Director: Ezra Stone
Writer: Barney Slater
Cast: Guy Williams, June Lockhart, Mark Goddard, Marta Kristen, Billy Mumy, Angela Cartwright, Jonathan Harris, John Carradine, and Jim Mills
Composer: None (Stock Music)
Air Date: 4/12/1967
Production #: 9530
Mr. Arcon (John Carradine)—a blue-skinned, bald-headed alien—entrusts Penny with a powerful amulet. Plotting to steal the object, the Saticons (the main adversaries from “Wreck of the Robot”) bribe Dr. Smith into exchanging the amulet for a passage to Earth. Despite his initial satisfaction with the agreement, Dr. Smith discovers that betrayal often comes at a terrible cost.
For showcasing the talents of John Carradine in a humorous, family-friendly setting, “The Galaxy Gift” should be commended. Even by the standards of Lost in Space, however, the production values of this offering leave much to be desired.
Though covered in make-up, the face of John Carradine remains visible throughout the duration of this episode—an aspect that allowed him to make use of his features while portraying Penny’s new acquaintance. Viewers may thus find amusing many aspects of Mr. Arcon, whose animated expressions serve to complement his eccentric personality.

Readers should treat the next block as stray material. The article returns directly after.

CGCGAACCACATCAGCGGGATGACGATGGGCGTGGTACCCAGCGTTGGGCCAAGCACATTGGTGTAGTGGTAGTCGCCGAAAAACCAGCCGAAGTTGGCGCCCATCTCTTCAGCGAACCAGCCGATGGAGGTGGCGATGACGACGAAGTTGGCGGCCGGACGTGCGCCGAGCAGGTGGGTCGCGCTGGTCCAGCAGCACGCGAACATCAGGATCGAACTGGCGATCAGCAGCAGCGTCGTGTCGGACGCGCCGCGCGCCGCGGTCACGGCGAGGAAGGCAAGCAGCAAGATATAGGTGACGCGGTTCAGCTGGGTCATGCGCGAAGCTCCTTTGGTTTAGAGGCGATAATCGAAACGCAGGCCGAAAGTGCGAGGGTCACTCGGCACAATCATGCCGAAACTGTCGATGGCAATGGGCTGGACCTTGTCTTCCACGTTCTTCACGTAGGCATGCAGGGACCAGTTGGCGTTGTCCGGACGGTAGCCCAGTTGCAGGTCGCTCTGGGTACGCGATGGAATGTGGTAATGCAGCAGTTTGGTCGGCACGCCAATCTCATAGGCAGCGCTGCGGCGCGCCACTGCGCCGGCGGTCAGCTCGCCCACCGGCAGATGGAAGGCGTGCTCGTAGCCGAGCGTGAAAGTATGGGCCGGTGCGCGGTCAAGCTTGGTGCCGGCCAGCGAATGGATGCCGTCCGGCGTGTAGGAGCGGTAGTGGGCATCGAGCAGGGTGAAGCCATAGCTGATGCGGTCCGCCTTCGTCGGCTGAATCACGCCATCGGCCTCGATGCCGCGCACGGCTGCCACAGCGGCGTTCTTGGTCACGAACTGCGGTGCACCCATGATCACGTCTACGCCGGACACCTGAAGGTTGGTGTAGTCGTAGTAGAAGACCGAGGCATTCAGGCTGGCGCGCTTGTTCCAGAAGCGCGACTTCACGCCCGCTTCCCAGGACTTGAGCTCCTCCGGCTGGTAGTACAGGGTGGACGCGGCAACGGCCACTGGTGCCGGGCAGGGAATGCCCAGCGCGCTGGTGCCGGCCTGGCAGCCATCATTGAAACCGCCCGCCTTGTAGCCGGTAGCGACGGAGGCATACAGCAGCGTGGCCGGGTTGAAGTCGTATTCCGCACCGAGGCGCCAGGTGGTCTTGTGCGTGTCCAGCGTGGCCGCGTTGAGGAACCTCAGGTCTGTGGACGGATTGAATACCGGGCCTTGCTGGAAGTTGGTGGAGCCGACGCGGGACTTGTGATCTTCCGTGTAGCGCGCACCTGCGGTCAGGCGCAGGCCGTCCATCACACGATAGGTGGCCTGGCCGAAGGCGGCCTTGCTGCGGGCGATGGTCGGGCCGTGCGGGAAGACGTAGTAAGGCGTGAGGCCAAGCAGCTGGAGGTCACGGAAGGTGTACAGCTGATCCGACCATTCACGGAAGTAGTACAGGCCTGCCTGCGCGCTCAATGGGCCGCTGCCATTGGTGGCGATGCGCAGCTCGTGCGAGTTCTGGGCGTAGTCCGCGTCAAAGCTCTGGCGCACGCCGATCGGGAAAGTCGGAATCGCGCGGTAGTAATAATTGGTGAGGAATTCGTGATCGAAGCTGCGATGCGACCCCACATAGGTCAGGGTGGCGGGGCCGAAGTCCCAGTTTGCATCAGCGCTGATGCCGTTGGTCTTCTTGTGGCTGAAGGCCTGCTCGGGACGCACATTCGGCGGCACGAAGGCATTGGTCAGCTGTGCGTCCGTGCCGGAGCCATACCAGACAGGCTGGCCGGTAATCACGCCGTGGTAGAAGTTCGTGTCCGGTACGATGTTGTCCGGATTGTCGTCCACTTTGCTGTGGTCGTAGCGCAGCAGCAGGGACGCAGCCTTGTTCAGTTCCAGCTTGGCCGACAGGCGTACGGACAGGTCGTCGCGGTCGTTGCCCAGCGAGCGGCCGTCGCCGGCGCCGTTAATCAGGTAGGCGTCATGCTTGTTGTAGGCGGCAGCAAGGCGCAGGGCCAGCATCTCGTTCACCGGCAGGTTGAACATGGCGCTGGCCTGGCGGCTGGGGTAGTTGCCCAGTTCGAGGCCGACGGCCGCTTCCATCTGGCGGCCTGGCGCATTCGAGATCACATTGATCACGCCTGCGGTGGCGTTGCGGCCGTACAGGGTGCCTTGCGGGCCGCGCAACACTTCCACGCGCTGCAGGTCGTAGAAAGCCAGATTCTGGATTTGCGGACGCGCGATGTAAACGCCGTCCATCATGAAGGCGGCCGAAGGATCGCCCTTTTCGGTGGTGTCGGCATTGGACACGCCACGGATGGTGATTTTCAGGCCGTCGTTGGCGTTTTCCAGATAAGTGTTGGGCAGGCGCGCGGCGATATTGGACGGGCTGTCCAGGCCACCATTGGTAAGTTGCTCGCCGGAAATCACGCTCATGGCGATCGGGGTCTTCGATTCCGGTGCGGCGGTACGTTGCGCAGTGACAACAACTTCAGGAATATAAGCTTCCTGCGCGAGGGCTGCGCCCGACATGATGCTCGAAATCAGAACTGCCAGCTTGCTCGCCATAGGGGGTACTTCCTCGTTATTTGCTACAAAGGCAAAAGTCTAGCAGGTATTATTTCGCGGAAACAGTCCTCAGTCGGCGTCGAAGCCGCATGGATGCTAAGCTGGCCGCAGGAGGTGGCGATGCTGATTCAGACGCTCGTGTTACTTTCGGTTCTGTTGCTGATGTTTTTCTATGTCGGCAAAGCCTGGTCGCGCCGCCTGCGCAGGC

Instead of dwelling in the shadows to avoid exposure, the Saticons now conduct their business in broad daylight—in contrast to the first Saticon trio, the elusive qualities of which often heighten the ominous, unpredictable nature of all three aliens.
Upon arriving in “Chinatown,” Dr. Smith and Penny are stalked by a two-legged creature sporting a giant insect head (originally showcased in the 1958 version of The Fly). Unfortunately, the alien monster lacks a pair of grotesque, claw-like hands to match his bug-eyed visage, thereby hampering the realism of a potentially terrifying threat.
In the penultimate scene, Mr. Arcon prepares to send Dr. Smith to a dead star as punishment for his actions. Unable to accept such a cruel verdict, Maureen and the others compel Arcon to show mercy on the not-so-good doctor, explaining the importance of forgiveness to him—a sequence that will appeal to those who enjoy Lost in Space for its exemplary, heartwarming values.
“The Galaxy Gift” is an enjoyable, if heavily flawed, episode that benefits from a poignant moral lesson. Especially terrific is the performance of Carradine, which will surely entertain fans of the late actor.
Overall Quality: 6/10
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